P.rubra is an excellent red flowered cultivar which though seed grown will produce a good selection of red forms of various petal width and quality, the best being almost brick-red with long and broad petals. Like all members of this genus, the plant is very long lived and makes good sized clumps.
The Pulsatilla genus includes some of the loveliest of all flowering plants. From the time in early spring when their woolly, hairy flower buds first appear; through flowering-time when their beautiful flowers will attract praise from all that see them; through the time their enchanting, hairy, feathery seed-heads (good for flower arrangements) are formed; through to autumn when their feathery, hairy foliage always looks attractive, these plants are always a delight.
Excellent either for the rock garden, front of the perennial border or cold greenhouse, their main requirement is a well-drained soil.
Pulsatilla vulgaris has been awarded the RHS Award of Garden Merit (AGM).
Sowing: Sow in late winter to early spring - February to April
or sow in late summer to Autumn - August to October.
Trim the 'tails' off the seed and sow on the surface of lightly firmed, moist seed compost in pots or trays. Just cover the seed with a light sprinkling of compost or vermiculite. After sowing, do not exclude light as this helps germination.
Keep at a temperature of between 15 to 20°C (59 to 68°F). Keep the surface of the compost moist but not waterlogged; germination is erratic, taking between 30 to 180 days.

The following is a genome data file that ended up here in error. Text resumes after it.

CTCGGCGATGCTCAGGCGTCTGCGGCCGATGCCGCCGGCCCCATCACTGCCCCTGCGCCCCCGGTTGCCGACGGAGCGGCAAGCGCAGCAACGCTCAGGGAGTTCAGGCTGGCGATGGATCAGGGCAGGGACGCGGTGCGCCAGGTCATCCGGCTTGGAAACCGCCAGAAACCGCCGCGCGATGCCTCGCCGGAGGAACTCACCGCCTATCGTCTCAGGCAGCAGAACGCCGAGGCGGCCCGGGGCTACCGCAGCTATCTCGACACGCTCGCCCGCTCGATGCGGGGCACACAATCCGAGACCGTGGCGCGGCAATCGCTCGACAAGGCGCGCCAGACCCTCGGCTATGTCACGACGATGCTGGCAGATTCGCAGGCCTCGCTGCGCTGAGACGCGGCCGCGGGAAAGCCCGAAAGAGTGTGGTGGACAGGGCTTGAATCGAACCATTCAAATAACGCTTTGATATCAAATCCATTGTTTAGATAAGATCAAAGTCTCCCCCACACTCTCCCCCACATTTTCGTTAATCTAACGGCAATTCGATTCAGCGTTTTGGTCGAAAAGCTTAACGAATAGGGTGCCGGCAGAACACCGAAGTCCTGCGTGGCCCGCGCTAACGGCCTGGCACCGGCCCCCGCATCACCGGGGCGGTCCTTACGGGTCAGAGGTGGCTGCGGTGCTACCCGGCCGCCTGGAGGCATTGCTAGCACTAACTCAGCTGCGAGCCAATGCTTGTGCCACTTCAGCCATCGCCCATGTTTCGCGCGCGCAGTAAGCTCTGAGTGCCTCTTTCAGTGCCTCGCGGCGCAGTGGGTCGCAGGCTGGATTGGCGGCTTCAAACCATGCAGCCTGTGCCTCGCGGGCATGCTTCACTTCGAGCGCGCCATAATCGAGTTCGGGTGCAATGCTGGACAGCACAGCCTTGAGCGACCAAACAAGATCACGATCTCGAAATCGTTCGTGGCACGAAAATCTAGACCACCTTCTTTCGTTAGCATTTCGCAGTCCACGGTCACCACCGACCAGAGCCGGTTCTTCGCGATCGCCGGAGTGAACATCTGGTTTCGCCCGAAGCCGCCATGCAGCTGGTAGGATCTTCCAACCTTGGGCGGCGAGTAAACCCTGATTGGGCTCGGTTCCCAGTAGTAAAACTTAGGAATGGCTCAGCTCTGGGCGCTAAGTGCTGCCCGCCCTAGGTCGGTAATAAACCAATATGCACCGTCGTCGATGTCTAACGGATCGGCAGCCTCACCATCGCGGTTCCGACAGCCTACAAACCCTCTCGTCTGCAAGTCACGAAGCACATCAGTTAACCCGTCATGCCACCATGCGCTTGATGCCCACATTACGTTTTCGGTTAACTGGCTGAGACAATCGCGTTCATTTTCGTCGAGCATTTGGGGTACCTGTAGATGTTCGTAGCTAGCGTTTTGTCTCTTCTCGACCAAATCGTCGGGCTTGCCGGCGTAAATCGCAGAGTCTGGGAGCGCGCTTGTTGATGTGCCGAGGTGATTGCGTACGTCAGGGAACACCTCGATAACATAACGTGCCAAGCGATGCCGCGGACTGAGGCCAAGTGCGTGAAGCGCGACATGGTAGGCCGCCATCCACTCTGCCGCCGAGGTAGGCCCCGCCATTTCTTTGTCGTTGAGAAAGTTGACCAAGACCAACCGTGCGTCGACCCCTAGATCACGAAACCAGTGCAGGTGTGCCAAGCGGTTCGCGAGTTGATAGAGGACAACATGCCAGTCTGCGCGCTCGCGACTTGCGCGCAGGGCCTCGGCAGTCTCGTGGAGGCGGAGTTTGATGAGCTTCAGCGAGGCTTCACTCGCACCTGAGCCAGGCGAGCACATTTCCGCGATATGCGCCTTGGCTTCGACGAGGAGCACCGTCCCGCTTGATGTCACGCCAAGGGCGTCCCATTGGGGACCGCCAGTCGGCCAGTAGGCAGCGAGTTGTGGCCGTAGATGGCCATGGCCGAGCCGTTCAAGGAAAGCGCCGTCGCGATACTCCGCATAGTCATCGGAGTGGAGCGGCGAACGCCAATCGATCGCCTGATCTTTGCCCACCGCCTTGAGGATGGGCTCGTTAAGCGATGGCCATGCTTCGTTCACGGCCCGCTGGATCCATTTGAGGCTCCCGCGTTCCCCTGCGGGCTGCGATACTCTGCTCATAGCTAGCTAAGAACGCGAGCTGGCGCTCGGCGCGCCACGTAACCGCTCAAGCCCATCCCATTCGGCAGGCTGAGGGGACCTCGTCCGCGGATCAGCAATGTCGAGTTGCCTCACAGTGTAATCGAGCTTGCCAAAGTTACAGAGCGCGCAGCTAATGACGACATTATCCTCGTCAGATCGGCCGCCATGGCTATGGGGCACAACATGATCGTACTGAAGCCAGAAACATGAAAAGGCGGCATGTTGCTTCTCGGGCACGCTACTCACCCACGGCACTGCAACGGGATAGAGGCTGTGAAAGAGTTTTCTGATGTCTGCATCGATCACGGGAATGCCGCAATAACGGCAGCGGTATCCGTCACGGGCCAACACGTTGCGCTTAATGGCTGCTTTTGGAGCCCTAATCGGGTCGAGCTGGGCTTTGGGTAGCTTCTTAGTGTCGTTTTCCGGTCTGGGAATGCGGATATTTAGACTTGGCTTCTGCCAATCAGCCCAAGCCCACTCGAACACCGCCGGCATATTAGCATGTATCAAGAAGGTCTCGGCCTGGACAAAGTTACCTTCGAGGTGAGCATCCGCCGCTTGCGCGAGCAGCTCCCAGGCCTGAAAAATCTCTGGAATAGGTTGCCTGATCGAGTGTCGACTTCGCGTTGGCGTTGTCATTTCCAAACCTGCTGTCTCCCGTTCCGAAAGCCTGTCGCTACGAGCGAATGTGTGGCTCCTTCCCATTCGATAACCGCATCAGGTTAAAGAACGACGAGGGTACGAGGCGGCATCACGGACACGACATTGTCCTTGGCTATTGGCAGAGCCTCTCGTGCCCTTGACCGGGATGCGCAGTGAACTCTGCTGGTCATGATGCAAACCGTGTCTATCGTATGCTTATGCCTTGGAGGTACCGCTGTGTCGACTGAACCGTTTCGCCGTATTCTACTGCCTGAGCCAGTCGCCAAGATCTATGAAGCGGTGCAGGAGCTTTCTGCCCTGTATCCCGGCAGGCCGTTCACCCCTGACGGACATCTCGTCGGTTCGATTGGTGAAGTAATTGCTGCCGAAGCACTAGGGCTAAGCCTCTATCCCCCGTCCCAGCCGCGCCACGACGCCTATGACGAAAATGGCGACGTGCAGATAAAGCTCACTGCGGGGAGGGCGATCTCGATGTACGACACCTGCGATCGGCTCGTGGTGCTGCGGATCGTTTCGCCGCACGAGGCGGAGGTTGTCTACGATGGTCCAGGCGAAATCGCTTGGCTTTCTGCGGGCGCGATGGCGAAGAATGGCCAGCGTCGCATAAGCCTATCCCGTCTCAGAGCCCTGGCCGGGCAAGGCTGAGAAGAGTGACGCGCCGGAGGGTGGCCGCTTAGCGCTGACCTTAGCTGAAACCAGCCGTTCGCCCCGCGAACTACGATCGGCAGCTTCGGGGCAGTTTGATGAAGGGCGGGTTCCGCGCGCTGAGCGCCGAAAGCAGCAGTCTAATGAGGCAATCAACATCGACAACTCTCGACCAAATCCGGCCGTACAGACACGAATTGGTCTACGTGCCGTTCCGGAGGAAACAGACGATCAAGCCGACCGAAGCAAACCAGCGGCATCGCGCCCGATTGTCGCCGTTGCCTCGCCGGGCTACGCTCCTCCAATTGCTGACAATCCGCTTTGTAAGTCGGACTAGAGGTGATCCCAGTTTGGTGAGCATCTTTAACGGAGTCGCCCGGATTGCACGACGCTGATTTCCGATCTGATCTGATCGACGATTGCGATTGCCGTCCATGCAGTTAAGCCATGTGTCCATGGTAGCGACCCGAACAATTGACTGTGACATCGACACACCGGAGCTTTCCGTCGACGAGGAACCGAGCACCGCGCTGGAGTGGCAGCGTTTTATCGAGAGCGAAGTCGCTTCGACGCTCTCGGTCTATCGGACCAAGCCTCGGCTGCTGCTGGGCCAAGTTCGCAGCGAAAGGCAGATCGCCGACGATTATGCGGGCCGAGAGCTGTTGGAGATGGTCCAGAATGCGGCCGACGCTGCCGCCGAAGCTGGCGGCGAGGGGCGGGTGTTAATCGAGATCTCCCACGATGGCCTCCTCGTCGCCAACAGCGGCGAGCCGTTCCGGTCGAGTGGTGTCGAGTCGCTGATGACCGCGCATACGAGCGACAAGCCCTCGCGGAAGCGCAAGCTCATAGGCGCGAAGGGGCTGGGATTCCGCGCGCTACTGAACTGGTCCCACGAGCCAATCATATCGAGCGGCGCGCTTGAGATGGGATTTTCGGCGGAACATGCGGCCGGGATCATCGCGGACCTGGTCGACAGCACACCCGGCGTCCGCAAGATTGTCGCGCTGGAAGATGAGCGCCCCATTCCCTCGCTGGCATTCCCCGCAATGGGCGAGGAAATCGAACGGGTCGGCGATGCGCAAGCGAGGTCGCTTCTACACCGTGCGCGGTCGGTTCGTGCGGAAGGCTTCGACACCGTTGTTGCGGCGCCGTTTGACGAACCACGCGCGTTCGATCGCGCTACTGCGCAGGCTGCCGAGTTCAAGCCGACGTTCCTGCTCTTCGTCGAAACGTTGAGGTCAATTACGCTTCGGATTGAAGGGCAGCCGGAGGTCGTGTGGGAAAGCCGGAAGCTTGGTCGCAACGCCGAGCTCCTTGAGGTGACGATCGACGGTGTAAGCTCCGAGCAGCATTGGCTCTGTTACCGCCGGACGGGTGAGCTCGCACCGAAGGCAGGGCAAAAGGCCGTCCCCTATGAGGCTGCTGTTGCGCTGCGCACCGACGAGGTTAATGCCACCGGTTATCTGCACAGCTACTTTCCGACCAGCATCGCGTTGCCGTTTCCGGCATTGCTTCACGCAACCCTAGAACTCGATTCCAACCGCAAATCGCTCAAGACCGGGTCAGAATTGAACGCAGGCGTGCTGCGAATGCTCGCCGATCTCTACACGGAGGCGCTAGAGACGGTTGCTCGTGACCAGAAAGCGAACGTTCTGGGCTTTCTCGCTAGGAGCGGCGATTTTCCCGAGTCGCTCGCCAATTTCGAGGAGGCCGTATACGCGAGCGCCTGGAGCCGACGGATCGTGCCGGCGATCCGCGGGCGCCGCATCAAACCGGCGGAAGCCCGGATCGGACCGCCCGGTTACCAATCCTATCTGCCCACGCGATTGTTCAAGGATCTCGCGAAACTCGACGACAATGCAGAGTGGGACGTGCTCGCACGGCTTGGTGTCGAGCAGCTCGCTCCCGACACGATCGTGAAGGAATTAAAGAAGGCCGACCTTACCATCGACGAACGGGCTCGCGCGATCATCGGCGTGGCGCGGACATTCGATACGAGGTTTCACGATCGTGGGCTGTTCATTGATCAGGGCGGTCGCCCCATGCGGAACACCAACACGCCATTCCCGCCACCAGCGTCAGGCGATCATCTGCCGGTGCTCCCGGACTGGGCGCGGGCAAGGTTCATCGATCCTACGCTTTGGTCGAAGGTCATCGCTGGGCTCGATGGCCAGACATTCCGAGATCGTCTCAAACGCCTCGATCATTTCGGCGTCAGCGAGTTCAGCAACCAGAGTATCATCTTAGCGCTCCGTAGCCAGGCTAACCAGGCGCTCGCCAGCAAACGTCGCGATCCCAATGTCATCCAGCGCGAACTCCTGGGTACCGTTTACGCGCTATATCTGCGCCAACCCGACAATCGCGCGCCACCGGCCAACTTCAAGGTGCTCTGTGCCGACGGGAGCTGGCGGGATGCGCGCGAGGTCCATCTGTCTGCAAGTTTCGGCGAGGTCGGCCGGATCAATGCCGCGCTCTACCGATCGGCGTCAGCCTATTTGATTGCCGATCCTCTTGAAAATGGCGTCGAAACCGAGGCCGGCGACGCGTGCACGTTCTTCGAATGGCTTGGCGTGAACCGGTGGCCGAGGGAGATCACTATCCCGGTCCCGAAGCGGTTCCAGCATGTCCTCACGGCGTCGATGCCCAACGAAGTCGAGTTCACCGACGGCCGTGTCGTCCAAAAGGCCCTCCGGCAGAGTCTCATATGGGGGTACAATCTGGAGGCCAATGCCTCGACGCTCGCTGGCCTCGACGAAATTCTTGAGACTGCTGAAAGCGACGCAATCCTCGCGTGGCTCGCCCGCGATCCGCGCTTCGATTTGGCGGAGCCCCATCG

When large enough to handle, transplant the seedlings into 7.5cm (3in) pots or trays. Gradually acclimatise to outdoor conditions for 10 to 15 days before planting out.
Plant 30cm (12in) apart. For best results, provide well-drained soil in full sun.
Pulsatilla flowers and seed are toxic: not to be eaten!
Alpines and Rockeries, and Flower Borders and Beds. Flower arranging.
Pulsatilla vulgaris, commonly known as Pasqueflower or Pasque Flower, is native to most of Europe, including the UK. In its native habitat it grows on calcareous grassland on south or south west facing slopes.
The genus name Pulsatilla is derived from the Latin pulsare meaning ‘to pulsate’ in reference to the movement of the flowers in the wind.
The species name vulgaris is from the Latin meaning ‘common’, meaning that it is a well known plant.
- Additional Information
Packet Size 10 Seeds Family Ranunculaceae Genus Pulsatilla Species vulgaris Cultivar rubra Common Name Red Pasque Flower, Windflower, Meadow Anemone Other Common Names Easterflower, Crowfoot, Hardiness Hardy Perennial Flowers Brick Red in Early Spring through to Early Autumn Height 15-30cm (6-12in) Spread 22-30cm (9-12in) Position Full Sun Soil Must be well drained Notes Alpine